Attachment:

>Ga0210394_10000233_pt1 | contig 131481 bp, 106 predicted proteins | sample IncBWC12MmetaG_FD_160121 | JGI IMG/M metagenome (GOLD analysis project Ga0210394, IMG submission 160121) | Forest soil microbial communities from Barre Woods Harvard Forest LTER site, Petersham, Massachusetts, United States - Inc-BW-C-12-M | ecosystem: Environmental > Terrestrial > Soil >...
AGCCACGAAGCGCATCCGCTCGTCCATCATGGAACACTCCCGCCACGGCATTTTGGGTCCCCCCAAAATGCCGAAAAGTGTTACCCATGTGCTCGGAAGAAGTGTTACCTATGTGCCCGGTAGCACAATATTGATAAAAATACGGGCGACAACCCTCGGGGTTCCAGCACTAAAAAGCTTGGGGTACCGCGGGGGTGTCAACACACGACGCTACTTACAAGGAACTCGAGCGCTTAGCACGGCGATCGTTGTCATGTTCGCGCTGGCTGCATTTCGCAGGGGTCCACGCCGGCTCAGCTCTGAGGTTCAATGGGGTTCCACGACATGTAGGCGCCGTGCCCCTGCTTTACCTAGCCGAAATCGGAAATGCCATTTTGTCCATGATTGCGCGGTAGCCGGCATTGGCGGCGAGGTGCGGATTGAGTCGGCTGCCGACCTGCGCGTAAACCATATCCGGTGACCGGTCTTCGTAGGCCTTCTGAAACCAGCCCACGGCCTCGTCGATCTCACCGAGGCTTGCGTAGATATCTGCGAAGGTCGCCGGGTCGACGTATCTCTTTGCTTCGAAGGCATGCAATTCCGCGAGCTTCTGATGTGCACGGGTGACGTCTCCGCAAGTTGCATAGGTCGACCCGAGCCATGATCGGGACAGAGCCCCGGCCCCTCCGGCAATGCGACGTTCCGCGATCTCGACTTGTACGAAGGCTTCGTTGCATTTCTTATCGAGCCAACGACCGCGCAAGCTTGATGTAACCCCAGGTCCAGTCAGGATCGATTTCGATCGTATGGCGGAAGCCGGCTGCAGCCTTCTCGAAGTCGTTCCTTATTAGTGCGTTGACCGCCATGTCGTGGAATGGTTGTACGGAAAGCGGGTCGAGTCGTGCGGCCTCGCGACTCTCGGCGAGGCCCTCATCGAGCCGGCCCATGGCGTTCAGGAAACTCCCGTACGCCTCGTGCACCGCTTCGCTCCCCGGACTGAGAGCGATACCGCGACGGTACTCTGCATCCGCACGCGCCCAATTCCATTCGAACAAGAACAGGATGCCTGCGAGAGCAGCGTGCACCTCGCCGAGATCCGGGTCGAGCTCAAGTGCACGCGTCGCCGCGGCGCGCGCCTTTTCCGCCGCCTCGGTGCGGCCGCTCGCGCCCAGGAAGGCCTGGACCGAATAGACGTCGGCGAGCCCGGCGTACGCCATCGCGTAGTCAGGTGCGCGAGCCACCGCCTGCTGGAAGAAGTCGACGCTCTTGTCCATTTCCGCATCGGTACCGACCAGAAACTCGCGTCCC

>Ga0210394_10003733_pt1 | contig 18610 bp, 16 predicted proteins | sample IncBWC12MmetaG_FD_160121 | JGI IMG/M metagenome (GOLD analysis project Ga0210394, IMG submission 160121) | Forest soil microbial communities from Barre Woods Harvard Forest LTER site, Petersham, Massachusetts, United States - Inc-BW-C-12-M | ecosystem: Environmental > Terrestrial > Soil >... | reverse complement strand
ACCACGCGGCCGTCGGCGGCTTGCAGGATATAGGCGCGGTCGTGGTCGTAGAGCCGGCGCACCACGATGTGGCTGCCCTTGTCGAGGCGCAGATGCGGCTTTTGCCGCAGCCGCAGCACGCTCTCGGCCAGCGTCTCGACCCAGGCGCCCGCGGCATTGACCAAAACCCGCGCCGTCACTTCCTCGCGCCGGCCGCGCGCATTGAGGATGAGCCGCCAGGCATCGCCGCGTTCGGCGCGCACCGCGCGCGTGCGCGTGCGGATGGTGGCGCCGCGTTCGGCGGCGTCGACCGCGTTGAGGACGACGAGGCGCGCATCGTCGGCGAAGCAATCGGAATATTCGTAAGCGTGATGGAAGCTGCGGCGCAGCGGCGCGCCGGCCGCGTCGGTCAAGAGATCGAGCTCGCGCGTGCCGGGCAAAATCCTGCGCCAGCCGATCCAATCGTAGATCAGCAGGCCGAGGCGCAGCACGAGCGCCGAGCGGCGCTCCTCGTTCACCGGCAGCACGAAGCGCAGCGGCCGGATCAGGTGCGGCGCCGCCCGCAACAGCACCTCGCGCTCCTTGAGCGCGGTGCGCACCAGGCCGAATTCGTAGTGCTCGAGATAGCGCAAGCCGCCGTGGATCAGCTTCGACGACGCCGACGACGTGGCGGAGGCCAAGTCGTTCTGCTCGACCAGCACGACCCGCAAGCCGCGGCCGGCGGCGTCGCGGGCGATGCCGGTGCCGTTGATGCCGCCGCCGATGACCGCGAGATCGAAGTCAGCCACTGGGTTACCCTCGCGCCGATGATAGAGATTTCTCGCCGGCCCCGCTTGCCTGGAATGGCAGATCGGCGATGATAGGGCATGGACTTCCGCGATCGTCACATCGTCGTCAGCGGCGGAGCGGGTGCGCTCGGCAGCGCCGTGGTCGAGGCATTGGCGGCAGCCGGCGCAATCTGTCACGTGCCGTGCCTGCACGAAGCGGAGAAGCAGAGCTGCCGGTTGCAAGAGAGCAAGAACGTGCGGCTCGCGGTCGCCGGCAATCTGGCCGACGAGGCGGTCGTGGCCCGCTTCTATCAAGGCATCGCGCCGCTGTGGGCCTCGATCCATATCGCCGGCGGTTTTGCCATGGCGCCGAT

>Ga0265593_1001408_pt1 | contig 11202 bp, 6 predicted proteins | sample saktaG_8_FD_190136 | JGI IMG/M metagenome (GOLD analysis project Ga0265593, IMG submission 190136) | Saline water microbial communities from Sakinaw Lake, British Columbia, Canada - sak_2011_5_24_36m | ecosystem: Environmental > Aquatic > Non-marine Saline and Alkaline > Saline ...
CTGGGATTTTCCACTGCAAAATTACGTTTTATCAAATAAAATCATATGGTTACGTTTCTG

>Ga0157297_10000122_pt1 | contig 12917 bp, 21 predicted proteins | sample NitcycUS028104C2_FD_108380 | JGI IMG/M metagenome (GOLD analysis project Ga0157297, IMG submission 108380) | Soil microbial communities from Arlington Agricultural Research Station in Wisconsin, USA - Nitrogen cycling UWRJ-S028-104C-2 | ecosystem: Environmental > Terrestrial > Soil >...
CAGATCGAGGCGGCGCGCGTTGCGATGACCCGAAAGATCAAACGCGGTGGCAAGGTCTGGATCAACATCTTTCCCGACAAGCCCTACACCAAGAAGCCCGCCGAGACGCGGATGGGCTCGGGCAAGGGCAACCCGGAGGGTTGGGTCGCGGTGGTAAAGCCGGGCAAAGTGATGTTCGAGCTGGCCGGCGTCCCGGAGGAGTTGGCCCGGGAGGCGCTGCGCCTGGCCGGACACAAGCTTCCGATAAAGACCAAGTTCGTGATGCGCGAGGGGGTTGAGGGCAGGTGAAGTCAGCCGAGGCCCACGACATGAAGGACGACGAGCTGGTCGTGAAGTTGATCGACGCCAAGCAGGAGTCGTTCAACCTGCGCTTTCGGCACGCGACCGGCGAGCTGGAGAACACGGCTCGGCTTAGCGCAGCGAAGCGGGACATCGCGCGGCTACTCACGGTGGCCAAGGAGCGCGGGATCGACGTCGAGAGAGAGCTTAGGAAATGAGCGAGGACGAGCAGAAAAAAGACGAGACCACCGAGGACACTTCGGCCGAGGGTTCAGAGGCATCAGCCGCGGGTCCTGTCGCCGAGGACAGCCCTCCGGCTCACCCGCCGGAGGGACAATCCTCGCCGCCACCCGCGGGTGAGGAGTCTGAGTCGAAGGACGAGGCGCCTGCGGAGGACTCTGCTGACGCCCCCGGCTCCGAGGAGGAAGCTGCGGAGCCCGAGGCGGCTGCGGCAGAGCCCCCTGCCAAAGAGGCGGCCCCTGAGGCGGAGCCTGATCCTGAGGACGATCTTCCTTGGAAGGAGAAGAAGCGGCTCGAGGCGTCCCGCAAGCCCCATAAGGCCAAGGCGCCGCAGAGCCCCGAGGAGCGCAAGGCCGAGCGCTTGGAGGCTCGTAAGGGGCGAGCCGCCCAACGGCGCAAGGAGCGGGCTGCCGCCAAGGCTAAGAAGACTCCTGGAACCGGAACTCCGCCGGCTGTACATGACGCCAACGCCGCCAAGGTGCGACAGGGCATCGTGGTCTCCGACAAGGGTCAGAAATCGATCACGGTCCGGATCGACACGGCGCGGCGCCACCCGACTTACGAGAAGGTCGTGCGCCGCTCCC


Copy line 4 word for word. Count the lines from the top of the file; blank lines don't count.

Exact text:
ACCACGCGGCCGTCGGCGGCTTGCAGGATATAGGCGCGGTCGTGGTCGTAGAGCCGGCGCACCACGATGTGGCTGCCCTTGTCGAGGCGCAGATGCGGCTTTTGCCGCAGCCGCAGCACGCTCTCGGCCAGCGTCTCGACCCAGGCGCCCGCGGCATTGACCAAAACCCGCGCCGTCACTTCCTCGCGCCGGCCGCGCGCATTGAGGATGAGCCGCCAGGCATCGCCGCGTTCGGCGCGCACCGCGCGCGTGCGCGTGCGGATGGTGGCGCCGCGTTCGGCGGCGTCGACCGCGTTGAGGACGACGAGGCGCGCATCGTCGGCGAAGCAATCGGAATATTCGTAAGCGTGATGGAAGCTGCGGCGCAGCGGCGCGCCGGCCGCGTCGGTCAAGAGATCGAGCTCGCGCGTGCCGGGCAAAATCCTGCGCCAGCCGATCCAATCGTAGATCAGCAGGCCGAGGCGCAGCACGAGCGCCGAGCGGCGCTCCTCGTTCACCGGCAGCACGAAGCGCAGCGGCCGGATCAGGTGCGGCGCCGCCCGCAACAGCACCTCGCGCTCCTTGAGCGCGGTGCGCACCAGGCCGAATTCGTAGTGCTCGAGATAGCGCAAGCCGCCGTGGATCAGCTTCGACGACGCCGACGACGTGGCGGAGGCCAAGTCGTTCTGCTCGACCAGCACGACCCGCAAGCCGCGGCCGGCGGCGTCGCGGGCGATGCCGGTGCCGTTGATGCCGCCGCCGATGACCGCGAGATCGAAGTCAGCCACTGGGTTACCCTCGCGCCGATGATAGAGATTTCTCGCCGGCCCCGCTTGCCTGGAATGGCAGATCGGCGATGATAGGGCATGGACTTCCGCGATCGTCACATCGTCGTCAGCGGCGGAGCGGGTGCGCTCGGCAGCGCCGTGGTCGAGGCATTGGCGGCAGCCGGCGCAATCTGTCACGTGCCGTGCCTGCACGAAGCGGAGAAGCAGAGCTGCCGGTTGCAAGAGAGCAAGAACGTGCGGCTCGCGGTCGCCGGCAATCTGGCCGACGAGGCGGTCGTGGCCCGCTTCTATCAAGGCATCGCGCCGCTGTGGGCCTCGATCCATATCGCCGGCGGTTTTGCCATGGCGCCGAT